Men have two different doctors for their male problems. They see a urologist for urinary problems, and they see an andrologist or male reproductive specialist for their testicles, scrotum, and erectile problems. So, why do men get to see two separate doctors, but women see one? Why is the field of obstetrics tied to gynecology? It seems a little unusual that women have to see one doctor for all of their "lady parts"-related health issues, but men get to see separate doctors when their parts are even more connected. Well, there are some reasons for that, and they are as follows.
The Menstrual Cycle Empties Through the Pelvic Floor and Can Cause UTIs Through Poor Hygiene
Every month, women bleed when they shed the uterine lining. This is a mix of old blood, new blood, and bits of the lining of the uterus, or endometrium. All of it is collected on a pad, usually. If a woman is not particularly good about personal hygiene in that area during that time of the month, she can develop urinary tract infections as a result of uterine blood and bacteria hanging around her urinary opening, which sits just ahead of her vagina. Hence, to treat the urinary problem, she has to address the health and hygiene issues surrounding her period, both of which are part of the dual field of OB/GYN.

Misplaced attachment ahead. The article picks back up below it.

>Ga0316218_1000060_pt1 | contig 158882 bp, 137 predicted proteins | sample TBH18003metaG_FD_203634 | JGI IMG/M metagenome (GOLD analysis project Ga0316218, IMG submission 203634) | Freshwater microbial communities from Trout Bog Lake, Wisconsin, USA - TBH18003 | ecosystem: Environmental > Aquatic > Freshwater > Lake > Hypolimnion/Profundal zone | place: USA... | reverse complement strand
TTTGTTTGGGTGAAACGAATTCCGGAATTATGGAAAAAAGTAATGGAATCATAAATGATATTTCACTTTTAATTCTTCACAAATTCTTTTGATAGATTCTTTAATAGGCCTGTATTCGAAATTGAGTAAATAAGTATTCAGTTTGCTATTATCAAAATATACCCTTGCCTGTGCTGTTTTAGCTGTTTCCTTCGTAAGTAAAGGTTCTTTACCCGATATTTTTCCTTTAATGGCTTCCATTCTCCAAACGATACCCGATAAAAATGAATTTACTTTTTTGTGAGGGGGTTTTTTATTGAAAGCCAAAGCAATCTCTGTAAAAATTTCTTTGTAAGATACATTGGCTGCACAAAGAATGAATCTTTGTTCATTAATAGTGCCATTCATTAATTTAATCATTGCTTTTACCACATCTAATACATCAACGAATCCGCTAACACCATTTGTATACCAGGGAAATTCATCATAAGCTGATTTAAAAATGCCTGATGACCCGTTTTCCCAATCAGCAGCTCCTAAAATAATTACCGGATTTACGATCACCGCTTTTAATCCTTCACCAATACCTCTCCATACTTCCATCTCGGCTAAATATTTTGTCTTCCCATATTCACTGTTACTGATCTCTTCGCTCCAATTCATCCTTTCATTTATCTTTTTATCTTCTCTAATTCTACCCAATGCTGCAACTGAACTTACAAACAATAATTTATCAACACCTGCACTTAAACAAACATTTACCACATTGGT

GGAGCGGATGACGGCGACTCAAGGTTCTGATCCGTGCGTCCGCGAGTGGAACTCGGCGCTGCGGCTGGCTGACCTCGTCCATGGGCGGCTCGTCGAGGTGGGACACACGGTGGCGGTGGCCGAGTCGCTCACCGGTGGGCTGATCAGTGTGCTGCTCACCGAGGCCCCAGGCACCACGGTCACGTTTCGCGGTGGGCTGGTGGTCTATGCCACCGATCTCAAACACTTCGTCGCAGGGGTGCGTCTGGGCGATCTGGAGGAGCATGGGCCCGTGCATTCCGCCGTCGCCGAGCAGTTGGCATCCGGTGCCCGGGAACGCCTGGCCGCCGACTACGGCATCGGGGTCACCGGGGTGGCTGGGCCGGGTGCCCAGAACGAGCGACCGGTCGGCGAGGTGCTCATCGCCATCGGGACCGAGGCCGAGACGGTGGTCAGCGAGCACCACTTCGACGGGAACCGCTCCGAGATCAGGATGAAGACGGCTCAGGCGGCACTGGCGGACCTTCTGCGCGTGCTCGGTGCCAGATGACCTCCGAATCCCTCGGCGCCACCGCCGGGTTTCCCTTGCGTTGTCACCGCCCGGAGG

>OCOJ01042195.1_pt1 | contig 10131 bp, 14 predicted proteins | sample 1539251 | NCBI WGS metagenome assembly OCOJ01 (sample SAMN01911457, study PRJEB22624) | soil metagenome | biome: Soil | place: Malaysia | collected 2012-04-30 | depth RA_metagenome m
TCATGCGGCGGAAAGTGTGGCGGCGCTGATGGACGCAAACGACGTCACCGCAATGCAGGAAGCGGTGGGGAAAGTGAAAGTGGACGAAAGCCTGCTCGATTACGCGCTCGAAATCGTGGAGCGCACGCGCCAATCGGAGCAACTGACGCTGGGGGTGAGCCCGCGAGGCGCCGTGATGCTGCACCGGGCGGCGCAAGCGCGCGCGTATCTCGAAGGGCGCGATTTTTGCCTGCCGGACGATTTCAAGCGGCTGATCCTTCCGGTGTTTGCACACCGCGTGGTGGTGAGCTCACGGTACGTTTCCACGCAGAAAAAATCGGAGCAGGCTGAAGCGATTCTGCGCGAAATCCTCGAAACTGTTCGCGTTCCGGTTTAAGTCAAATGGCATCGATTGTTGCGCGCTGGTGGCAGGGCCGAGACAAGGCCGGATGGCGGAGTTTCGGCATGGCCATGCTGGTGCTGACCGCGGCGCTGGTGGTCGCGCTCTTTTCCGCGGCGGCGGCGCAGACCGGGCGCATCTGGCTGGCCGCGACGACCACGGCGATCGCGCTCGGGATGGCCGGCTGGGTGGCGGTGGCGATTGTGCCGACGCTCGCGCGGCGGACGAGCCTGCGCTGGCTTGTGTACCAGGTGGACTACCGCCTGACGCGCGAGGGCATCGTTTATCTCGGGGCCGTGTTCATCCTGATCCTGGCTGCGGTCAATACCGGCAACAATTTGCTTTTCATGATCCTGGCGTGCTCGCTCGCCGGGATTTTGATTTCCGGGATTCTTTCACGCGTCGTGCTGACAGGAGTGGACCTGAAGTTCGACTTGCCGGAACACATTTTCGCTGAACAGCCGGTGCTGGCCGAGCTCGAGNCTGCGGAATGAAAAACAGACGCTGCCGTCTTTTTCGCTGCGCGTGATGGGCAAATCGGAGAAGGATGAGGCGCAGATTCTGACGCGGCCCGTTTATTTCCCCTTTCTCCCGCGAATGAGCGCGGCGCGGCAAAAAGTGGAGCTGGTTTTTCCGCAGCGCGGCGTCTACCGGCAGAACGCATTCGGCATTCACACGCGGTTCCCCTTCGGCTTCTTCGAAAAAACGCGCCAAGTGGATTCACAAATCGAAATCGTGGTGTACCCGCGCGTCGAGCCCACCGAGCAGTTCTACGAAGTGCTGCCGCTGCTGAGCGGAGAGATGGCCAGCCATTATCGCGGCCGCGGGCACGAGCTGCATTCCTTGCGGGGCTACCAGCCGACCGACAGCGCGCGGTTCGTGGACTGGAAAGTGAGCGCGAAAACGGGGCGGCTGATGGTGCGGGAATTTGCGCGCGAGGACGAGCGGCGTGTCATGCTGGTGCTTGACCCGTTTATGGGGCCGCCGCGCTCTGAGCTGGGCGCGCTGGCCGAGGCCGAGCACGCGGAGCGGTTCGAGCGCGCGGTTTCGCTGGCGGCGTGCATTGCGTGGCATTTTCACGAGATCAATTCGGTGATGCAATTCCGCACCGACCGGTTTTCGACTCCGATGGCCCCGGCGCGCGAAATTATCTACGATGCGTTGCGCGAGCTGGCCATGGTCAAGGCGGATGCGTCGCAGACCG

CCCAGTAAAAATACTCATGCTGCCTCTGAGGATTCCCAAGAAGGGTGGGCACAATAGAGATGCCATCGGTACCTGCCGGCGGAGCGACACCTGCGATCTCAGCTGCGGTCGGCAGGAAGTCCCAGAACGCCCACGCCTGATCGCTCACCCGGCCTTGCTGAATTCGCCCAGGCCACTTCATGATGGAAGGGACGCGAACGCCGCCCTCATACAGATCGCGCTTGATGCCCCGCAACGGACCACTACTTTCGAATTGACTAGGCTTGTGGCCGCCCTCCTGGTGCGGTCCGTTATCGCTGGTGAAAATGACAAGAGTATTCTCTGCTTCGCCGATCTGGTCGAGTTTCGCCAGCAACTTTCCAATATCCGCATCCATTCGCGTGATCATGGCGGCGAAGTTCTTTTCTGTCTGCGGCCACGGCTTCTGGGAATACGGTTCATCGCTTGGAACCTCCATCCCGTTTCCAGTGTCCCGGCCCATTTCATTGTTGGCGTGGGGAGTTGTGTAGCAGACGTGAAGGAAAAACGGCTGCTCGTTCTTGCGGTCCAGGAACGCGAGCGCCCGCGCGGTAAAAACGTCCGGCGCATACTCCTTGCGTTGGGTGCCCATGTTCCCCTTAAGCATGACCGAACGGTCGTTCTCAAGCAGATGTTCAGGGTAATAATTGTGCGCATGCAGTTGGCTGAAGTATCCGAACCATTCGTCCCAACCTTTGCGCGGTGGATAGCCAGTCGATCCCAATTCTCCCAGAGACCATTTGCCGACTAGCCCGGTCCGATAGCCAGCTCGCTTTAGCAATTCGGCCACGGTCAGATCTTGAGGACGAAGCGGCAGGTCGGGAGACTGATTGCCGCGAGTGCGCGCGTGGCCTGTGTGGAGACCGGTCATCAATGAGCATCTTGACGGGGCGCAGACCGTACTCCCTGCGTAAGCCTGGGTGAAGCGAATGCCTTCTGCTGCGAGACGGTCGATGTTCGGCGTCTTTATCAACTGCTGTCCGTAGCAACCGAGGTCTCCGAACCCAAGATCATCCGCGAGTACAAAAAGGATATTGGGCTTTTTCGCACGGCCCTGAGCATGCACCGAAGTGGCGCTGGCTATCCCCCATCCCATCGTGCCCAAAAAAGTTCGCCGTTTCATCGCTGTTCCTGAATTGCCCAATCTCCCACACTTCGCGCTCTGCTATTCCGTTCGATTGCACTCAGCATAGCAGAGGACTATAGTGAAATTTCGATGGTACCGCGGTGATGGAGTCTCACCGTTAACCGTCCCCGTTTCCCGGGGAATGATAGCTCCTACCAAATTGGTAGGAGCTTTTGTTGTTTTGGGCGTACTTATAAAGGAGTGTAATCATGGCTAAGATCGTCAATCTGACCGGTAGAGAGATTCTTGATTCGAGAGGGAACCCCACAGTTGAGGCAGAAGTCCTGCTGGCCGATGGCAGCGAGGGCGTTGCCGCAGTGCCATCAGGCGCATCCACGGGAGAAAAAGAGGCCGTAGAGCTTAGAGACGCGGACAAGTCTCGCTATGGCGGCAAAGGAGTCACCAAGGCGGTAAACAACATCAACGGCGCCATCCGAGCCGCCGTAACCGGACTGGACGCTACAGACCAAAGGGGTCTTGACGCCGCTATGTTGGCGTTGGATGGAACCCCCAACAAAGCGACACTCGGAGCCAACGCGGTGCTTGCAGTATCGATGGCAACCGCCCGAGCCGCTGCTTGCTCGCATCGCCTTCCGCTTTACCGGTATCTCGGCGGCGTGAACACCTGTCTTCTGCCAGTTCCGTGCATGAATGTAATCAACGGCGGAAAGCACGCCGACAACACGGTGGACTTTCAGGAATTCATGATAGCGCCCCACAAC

Female Health and Genitalia Are Involved in Child Labor and Delivery
Because women have sex and simultaneously use their reproductive organs and genitalia to push out and deliver new life, doctors just decided to lump both of those practices together. It is an ongoing thing to have both obstetrics and gynecology as a singular practice. Maybe one day, when more is known about female anatomy than ever before, the two different but related fields will separate, as they are for men.
Over a hundred years ago, most doctors were men. They knew virtually nothing about female health and reproductive organs until corpse dissection and study became a regular thing. Even then, dissecting a female corpse was an unusual practice and somewhat frowned upon. It actually took women entering medicine and becoming doctors and spokeswomen of female reproductive health to gain any ground on the subject at all, and there is still more to learn about female organs and genitals. Ergo, the doctors of that time left female stuff to females and lumped it together. It remains to this day, or until someone finally says that they will ONLY practice obstetrics and not gynecology, or vice-versa.